Itâs kinda interesting because RadixSort doesnât look THAT fast if we compare with the others which we tried before (we have a chart below). It is really nice, because it actually has no recursion, being purely iterative, and doesnât make a single comparison, just a huge numerical manipulation, which is really impressive. That algorithm is called LSD Radix Sort (LSD stands for least-significant-digit) because we order according to the least significant digit before. If we would sort it with an MSD RadixSort, we would need to change our code, and add some comparisons, because just ordering from the most to the least significant digit, wouldnât sort the numbers accordingly. RadixSort has a 0.02 seconds standard deviation, which is pretty low, similar to the others. The standard deviation of recursive calls is 0, as it doesnât make any recursion or comparison at all.

### Conclusion - Pt. 1

Here we will put all the last 3 algorithms together, to see a comparison between the time they take to sort the different arrays sizes. It will also be used the dataset referring to the 200 files input, as it has a better probabilistic chance of representing the real average time for their execution.

As said before, it is weird that RadixSort is slower than the others, which I assume is something related to the function who takes the digit from the number, as it has some potentiation and modulo arithmetic, which take a lot of computation. Something crazy we can see when testing with the Playground below, is that Javascript is some order of magnitudes slower than C to make a QuickSort sorting.

## Analyzing sorting algorithms - Pt. 2 đ

This second part was divided trying three different âdata structuresâ.

We have different files with numbered data inside of it. The point is that each file has its data ordered, and our mission is to create a huge new file containing all the data in those files, ordered as well.

In this part, we have a problem. As our final array can be HUGE according to the size of the input arrays, and the number of input files which will be merged, some types of data structures only have data until for some quantity of files, while the most of it will have data until

The first one, which will be referred as âFiles Quick Sortâ, is a kind of application of Quick Sort Algorithm. It is the one with problems with huge arrays because it will reach maximum recursion depth really fast. It will be the slower of the three structures, as the fact of the data inside of the files being already ordered doesnât make any difference, because it will try to sort it anyway.

The second one will be called âMerge Arraysâ, and is somewhat similar to a Merge Sort algorithm, but taking in consideration that we already separated and merge most of the arrays, making the algorithm just the merge part of the MergeSort full algorithm, or, if you prefer, just the part where you are âcoming backâ from the recursion.

The third implementation, called âSelection Treeâ, uses a *Minimum Heap* to sort all the data in the files. A *Heap* is a special type of data tree stored in the format of an array. We will have the top of our files in the âleavesâ of the heap, and the smallest number in all the files in the root of the tree. Each step, we remove the smallest one, inserting it in the final sorted array, and moving the smallest number back to the root of the heap.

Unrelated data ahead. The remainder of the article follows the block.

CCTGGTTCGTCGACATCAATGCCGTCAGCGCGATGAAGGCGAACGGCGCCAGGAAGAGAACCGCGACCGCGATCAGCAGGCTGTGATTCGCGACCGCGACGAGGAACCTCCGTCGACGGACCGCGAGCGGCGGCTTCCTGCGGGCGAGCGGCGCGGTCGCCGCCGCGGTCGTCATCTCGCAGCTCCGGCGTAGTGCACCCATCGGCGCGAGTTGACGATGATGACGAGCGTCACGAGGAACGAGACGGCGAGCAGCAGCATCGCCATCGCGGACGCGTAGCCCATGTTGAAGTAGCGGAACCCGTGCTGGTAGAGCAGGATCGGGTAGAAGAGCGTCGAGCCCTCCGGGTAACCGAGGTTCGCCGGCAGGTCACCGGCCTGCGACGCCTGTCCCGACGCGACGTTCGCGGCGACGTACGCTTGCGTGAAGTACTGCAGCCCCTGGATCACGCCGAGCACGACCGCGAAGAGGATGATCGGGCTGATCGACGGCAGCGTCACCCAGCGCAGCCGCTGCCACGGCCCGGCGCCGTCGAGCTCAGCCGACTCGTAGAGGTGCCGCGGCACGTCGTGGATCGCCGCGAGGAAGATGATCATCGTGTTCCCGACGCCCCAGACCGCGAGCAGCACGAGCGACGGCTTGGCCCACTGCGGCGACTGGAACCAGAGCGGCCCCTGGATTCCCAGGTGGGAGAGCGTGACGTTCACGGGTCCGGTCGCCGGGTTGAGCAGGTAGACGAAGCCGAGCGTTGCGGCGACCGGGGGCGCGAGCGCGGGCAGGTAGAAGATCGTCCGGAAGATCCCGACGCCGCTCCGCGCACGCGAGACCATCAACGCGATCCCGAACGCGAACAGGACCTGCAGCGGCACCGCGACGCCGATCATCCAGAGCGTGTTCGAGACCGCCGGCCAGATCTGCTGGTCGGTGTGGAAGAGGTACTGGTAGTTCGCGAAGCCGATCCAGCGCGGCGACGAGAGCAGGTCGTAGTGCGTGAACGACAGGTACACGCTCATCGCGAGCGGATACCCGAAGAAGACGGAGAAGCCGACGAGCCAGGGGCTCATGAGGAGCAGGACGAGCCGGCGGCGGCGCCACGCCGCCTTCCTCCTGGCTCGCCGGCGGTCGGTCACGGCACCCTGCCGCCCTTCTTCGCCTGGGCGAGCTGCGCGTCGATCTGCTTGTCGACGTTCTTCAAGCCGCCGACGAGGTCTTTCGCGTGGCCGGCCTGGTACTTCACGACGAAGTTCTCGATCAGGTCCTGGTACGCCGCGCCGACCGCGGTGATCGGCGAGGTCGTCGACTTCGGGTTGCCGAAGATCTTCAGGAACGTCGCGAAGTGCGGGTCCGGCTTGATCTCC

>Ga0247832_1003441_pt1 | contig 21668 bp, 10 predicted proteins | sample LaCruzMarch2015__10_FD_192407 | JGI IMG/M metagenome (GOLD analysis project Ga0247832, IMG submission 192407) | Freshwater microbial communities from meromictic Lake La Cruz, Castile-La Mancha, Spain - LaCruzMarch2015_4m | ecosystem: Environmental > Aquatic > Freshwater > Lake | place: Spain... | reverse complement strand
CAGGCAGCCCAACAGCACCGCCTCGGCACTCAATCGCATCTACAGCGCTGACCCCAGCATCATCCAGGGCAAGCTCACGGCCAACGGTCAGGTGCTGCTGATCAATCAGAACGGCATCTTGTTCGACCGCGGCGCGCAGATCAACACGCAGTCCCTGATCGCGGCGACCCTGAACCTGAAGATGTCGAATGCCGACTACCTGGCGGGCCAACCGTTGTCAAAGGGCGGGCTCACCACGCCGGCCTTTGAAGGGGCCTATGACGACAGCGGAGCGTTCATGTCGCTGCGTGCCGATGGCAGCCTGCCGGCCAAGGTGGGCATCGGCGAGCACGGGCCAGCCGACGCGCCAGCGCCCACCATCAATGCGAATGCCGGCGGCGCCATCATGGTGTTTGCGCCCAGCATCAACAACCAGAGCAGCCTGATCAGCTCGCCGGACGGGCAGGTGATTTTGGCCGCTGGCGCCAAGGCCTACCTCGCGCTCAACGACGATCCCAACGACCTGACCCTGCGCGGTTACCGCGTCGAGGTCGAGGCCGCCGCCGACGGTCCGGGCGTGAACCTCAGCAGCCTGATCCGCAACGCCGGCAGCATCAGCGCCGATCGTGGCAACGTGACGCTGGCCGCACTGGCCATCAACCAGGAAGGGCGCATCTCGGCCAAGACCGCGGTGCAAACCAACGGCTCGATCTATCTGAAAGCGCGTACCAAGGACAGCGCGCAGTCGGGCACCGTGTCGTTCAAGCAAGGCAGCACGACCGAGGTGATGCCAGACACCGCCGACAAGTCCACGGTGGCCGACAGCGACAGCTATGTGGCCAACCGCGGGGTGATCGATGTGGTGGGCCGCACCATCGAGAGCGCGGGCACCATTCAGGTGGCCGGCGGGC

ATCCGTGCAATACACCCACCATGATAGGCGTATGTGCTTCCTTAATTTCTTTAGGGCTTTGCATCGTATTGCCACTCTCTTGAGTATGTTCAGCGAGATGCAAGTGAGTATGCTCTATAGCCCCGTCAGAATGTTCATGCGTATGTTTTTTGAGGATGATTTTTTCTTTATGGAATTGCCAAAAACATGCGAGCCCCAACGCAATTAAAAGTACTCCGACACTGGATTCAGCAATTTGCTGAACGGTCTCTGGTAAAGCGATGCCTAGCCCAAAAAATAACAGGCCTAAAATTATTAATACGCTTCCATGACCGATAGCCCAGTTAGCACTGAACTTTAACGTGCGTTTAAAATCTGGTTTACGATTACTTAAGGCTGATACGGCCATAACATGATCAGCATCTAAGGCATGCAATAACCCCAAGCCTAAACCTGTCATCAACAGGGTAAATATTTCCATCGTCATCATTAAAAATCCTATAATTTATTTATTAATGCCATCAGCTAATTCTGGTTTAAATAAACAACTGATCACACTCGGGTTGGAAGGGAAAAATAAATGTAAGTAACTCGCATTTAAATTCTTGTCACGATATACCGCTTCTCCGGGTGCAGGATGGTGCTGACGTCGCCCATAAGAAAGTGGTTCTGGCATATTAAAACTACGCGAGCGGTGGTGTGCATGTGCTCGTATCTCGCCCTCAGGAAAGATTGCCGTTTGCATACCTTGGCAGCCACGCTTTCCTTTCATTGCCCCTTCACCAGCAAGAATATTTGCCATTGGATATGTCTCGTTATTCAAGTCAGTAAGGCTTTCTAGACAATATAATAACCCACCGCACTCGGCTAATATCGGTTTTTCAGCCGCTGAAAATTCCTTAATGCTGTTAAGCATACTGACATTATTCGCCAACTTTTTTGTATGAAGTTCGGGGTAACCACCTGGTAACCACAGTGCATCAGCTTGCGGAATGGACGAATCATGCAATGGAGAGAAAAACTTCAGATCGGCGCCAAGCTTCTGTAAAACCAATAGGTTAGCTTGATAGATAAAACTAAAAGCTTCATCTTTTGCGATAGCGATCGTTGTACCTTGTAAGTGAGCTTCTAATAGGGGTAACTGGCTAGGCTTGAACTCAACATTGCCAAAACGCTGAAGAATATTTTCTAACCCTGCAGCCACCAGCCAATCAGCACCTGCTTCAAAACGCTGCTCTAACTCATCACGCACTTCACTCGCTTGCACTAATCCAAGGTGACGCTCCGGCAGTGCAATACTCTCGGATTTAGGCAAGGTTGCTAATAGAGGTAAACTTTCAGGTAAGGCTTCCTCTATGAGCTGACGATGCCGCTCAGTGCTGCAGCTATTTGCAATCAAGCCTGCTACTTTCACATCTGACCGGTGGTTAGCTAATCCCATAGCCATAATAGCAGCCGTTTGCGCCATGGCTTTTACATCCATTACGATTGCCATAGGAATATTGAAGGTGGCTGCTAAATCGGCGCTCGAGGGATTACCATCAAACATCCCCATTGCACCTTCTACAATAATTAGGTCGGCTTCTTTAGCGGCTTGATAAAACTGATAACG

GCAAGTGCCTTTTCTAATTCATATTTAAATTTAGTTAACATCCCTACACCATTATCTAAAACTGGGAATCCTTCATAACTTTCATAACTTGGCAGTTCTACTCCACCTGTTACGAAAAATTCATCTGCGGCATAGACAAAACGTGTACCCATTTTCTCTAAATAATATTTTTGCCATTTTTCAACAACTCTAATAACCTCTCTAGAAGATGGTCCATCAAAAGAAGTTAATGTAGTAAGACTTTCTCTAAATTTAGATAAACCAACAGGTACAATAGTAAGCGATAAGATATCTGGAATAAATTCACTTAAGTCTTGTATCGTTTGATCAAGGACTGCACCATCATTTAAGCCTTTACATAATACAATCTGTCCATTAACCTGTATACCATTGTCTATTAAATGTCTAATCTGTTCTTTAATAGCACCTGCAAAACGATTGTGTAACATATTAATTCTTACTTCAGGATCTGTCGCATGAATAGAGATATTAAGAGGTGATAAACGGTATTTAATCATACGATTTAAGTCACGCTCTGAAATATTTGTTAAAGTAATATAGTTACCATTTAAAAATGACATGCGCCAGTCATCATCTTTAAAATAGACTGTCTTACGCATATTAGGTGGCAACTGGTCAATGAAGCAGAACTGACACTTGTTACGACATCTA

All the implementations can be seen in the codes below (QuickSort will be omitted, as it has already been shown before), as well as a chart comparing the three different structures.

Itâs interesting, because QuickSort gets the prize for faster, although I wasnât waiting for it, as the others are REALLY fast. The problem is that, as we go to bigger array sizes, Quick Sort just COMPLETELY crashes (in the chart above, it couldnât sort 6.5 million numbers). I think this happens because, as we are testing with 200 files, our final array size will be kinda big, so the recursion will be HUGE to handle all this sorting. Maybe I implemented something wrong, but I donât think that is the case, because it starts to crash just when testing against TONS of files, with huge array sizes in it. Another interesting thing is that the merging technique has almost the same average time taken as the heap sort/selection tree one, and god, they are REALLY fast, because as you can see they take smth around 0.62s to sort incredible 104 MILLION numbers (okay, the numbers are partially ordered and the algorithms abuse of this, but it is something really awesome anyway).

## Playground âł

These algorithms were also âtranslatedâ to JavaScript which can be accessed through the table below. The table makes API calls, hosted with the AWS API Gateway which uses an AWS Lambda Node.JS runtime to make the calculations, so that we can make non-blocking requests. So that I wouldnât be surprised with a big bill on my credit card at the end of the month, the requests to the API are limited to last at most 3 seconds, so you probably wonât be able to order 50000 numbers with BubbleSort. As we donât have that much computation power on an AWS machine, the times here will be really slower than the C ones which we used to make the graphics above, but if you run the same code in your machine, you would see that asynchronous Javascript makes some sorting algorithms REALLY fast (you can see the explanation in the latter article). Hope you enjoyed, and see you next time!

# | Sorting Algorithm | Array Type | Array Size | Time | Changes |
---|---|---|---|---|---|

Nothing here yet, you should make requests there, so that I can show u smth âŹď¸ |

This article was first written as a report for the Data Search & Classification đ Subject at the CS Bsc. course at UFRGS, and adapted to this blog post. You can find the original post with the API running on a Node.JS backend (some order of magnitudes faster than this one up here) on this repository tag on my Github.